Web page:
Bonds issued in the past have stipulated interest payments that do not change over the life of the bond. For example, suppose a twenty year bond issued in 2000 had a face value of $10,000 and paid $600 a year in interest to the holder. Then the interest return on that bond when it was issued was 6 percent. Now suppose that a twenty year bond issued today with a face value of $10,000 paid $200 in interest to the holder for an interest rate of 2 percent. Investors today would want to buy the 2000 bond and not the 2013 bond. They would bid for the 2000 bond until its price rose to approximately $30,000 so that the interest return on that bond was also 2 percent. If interest rates in 2016 have risen back to 6 percent, then the price of the 2000 bond will have fallen back to $10,000 (making its interest return conform to the market rate of 6 percent) and the price of the 2013 bond will have fallen to approximately $3,333 (making its interest return conform to the market rate of 6 percent).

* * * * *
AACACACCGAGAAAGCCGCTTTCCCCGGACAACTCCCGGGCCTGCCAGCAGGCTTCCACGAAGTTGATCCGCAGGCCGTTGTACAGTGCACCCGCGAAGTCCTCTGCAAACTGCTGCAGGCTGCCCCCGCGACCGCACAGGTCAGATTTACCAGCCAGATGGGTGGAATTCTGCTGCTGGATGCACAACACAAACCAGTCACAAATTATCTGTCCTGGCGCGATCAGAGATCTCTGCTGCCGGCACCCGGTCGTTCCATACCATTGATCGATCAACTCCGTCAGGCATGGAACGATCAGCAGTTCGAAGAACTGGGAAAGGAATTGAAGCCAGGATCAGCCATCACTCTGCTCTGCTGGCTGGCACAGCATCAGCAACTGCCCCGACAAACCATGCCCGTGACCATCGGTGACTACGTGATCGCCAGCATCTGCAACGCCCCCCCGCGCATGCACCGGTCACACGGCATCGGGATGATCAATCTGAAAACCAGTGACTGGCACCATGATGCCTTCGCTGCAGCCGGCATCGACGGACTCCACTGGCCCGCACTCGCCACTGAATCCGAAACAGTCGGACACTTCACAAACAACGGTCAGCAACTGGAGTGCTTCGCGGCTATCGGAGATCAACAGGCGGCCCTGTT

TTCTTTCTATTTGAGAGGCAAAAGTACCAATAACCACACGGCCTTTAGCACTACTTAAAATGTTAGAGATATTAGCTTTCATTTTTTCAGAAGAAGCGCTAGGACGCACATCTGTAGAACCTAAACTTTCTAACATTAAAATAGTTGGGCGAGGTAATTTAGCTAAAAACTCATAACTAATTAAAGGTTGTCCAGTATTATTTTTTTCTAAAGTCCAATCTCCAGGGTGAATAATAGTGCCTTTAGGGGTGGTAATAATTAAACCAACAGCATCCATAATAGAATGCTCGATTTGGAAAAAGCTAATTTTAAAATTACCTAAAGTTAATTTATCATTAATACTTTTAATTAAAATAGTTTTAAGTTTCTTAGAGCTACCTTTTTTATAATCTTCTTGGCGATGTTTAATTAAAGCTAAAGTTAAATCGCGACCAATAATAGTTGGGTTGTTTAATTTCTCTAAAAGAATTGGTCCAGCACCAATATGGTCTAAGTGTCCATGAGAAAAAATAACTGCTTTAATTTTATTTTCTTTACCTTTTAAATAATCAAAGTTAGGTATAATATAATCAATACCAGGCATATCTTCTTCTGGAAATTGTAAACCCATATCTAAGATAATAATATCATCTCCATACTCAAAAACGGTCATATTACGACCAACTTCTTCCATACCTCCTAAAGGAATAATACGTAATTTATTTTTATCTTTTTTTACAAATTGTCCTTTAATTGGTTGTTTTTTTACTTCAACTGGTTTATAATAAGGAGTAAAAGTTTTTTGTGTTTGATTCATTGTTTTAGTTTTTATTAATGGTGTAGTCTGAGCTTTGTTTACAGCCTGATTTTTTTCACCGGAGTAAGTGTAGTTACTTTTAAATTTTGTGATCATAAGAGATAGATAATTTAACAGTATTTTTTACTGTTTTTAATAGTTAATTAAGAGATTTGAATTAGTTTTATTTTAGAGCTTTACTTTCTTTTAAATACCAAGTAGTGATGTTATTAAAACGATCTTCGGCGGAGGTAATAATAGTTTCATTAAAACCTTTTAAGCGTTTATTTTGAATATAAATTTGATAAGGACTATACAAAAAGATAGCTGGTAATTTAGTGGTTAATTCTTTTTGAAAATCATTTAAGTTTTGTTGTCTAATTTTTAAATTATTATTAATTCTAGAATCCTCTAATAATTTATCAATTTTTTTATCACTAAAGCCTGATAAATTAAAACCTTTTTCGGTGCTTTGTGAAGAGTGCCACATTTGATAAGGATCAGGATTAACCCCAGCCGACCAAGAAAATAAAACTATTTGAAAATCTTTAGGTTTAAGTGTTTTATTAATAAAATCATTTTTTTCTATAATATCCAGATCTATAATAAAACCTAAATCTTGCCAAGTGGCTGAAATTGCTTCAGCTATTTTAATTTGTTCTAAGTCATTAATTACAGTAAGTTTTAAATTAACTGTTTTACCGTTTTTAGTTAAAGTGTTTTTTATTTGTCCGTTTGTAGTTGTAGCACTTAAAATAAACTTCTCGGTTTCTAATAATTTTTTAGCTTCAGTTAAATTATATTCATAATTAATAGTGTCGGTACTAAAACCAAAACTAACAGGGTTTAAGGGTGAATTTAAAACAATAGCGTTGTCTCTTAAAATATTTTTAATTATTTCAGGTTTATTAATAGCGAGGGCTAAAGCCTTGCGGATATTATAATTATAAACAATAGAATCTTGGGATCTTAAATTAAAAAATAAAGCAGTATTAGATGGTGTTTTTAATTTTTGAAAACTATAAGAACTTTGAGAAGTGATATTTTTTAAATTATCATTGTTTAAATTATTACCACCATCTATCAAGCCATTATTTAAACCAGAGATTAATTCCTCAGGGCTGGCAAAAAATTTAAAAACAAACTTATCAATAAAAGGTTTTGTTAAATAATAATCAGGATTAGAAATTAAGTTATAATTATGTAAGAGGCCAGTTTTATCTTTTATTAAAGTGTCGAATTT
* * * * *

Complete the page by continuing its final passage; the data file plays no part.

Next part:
The general principle is that the interest return on all bonds issued in the past must conform to the current interest return, which will also be the interest return on newly issued bonds. The interest return itself is determined by people’s willingness to save and invest.